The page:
The road to safe motherhood. Women die in the prime of life, at a time when they should be experiencing fulfilment and joy. They have a right to safe motherhood. Midwives and obstetricians have an indispensable role to play in making motherhood safe. Maternal mortality is not an academic subject of numbers and words; it is about people in deep distress. Women should be provided with access to community-based maternity services during pregnancy, as well as during and after delivery. Immediate and effective professional care during and after labour and delivery can make a life-and-death difference for mothers and their newborn children. Each and every mother or newborn needs skilled maternal and neonatal care -- care that is close to where and how people live and to their birthing culture, but at the same time safe and administered by a skilled professional able to act immediately when unpredictable complications occur. The challenge that remains is therefore not technological but strategic and organizational.
The need for an urgent, global coordinated response has prompted several agencies and international organizations to join forces and create partnerships for maternal, newborn and child health. The low social status of women in some countries, for instance, limits their access to economic resources and education. This, in turn, limits their ability to make decisions about their health and nutrition. Some women are denied access to care either because of cultural practices, such as seclusion, or because decision-making is the responsibility of other family members. Lack of access to and use of essential obstetric services is a crucial factor that contributes to high maternal mortality.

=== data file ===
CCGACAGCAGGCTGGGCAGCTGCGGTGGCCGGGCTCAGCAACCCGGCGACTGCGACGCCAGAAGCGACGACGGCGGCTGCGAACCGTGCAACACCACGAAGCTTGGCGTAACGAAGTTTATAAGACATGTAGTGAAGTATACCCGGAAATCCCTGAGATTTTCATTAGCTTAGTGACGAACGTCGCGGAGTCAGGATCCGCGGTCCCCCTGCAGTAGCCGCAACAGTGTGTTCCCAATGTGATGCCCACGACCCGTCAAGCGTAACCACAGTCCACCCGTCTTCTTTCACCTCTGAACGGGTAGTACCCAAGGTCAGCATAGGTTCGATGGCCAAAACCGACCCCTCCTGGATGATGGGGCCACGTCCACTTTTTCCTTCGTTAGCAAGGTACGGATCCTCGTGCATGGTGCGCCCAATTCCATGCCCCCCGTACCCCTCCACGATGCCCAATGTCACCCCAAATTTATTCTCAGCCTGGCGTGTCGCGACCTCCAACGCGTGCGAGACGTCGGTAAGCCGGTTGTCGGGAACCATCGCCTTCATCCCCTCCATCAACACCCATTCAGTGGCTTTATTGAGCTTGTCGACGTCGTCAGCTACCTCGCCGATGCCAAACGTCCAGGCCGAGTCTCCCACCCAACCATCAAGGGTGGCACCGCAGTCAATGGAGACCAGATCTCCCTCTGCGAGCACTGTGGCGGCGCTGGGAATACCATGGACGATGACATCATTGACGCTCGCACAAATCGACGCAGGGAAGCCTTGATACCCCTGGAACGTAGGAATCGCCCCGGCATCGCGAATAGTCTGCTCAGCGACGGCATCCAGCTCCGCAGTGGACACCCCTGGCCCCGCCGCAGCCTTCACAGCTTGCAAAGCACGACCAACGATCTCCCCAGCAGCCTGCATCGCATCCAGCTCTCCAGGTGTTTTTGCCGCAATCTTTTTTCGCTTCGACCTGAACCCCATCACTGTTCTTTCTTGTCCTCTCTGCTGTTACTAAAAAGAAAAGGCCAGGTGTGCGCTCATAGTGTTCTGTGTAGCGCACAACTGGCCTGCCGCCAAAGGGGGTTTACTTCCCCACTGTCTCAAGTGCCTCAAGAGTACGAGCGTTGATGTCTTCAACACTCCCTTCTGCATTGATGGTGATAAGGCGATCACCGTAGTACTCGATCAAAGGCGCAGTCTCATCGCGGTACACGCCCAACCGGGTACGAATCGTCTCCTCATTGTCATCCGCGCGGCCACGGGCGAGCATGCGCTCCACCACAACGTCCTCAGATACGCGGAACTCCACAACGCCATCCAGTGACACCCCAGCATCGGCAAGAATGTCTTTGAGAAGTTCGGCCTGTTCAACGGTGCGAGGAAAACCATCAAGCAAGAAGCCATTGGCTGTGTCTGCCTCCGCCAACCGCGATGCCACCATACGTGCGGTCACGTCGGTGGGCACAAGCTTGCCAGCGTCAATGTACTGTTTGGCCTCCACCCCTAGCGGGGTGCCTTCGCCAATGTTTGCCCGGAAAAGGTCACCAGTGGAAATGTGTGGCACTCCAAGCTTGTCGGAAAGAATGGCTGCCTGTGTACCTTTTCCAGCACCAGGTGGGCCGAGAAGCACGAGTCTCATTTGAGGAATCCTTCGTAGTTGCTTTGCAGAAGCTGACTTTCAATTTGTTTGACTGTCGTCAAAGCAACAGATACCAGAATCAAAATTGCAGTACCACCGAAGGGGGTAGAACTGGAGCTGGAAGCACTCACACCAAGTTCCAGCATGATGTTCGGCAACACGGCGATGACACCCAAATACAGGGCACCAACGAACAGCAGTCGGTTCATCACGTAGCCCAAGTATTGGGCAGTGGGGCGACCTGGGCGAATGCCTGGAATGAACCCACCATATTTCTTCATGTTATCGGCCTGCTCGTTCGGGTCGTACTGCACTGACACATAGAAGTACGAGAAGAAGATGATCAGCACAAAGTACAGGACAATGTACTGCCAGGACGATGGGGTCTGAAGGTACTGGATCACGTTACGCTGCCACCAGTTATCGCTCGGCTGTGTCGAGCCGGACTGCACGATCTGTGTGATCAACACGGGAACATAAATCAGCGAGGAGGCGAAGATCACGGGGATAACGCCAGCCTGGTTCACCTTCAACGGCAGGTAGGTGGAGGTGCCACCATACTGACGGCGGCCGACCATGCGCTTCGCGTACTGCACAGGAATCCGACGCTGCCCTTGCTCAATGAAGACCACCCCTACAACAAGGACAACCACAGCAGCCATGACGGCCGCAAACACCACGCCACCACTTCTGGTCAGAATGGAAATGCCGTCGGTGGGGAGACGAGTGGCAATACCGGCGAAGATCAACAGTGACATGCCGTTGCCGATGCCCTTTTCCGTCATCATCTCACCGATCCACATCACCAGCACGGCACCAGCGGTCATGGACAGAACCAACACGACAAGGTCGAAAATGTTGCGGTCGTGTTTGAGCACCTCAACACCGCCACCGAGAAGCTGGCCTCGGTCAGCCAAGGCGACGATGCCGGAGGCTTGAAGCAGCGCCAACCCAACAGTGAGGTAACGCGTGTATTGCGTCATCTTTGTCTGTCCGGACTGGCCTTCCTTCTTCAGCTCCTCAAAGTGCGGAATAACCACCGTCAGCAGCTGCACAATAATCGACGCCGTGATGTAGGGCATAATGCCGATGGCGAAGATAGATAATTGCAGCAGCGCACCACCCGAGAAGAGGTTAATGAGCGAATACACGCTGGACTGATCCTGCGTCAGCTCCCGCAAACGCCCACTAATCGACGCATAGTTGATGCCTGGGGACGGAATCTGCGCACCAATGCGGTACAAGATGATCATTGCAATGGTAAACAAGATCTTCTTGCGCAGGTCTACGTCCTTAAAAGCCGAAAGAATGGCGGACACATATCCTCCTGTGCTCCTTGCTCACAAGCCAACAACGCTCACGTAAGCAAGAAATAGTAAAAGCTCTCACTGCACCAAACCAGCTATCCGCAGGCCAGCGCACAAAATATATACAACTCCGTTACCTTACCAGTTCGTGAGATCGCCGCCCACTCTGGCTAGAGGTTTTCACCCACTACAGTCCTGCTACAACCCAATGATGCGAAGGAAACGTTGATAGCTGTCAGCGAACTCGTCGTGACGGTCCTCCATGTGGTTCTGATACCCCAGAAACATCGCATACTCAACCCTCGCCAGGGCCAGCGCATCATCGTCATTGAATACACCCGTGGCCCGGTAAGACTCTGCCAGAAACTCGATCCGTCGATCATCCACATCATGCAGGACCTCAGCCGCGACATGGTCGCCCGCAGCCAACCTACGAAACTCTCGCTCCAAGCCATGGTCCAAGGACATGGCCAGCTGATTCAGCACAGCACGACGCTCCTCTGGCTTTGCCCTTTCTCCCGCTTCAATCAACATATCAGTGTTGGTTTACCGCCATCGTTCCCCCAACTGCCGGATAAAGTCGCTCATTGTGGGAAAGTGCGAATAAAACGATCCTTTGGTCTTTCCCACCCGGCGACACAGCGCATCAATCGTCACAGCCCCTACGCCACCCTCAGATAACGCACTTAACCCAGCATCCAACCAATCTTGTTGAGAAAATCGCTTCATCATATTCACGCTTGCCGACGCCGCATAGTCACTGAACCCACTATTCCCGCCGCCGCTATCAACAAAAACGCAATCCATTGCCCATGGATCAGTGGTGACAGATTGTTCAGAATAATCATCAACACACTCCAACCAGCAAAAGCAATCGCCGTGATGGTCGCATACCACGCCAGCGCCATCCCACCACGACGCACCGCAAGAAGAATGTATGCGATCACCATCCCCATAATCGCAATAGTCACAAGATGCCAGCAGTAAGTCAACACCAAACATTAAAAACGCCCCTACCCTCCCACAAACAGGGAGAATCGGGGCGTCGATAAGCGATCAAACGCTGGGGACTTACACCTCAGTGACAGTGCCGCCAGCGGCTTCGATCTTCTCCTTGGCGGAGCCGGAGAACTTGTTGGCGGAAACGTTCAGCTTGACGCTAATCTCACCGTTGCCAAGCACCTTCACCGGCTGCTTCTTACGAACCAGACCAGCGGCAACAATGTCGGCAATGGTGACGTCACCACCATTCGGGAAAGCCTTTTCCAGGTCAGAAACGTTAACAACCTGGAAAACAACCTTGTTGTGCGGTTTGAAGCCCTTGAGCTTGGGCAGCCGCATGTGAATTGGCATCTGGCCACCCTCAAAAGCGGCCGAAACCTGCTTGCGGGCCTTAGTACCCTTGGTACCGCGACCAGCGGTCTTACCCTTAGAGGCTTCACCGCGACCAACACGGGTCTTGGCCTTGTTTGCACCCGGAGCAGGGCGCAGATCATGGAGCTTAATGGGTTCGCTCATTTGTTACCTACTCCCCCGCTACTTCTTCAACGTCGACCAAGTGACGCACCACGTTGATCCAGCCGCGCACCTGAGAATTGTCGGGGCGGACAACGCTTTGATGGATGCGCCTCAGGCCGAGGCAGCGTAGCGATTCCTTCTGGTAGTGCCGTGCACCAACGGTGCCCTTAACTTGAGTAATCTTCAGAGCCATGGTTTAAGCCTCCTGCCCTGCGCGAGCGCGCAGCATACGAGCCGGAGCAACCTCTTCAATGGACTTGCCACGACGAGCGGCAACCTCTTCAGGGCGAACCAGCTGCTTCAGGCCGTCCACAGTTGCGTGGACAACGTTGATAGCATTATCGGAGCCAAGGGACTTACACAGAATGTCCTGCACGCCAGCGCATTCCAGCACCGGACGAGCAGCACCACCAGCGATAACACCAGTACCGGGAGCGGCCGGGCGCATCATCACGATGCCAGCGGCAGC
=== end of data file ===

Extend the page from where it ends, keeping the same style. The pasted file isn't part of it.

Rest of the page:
Skilled attendants mean successful outcomes. A focus on maternal and newborn health, including psychosocial support, should be the centre of policy and action. A strong and vital health workforce is an investment in health for today and the future. The ultimate goal is to have a workforce that can guarantee universal access to health care for all citizens in every country. Continuing medical education in women's health and health care is beneficial to both donor and recipient countries and can engage public and private stakeholders towards common goals. Internet classrooms in obstetrics and gynaecology have potential to manage knowledge and can create an environment in which knowledge flows easily and is readily available, thus reducing the chasm between what is known and what is done in health, the so-called "know-do gap". These continuing medical education initiatives in women's health strengthen and reflect sustained high-level political involvement and can support the scale-up of programmes within and across sectors. Decisions made in one sphere affect those in the other.

**Photo courtesy:UNICEF Photo/Anita Khemka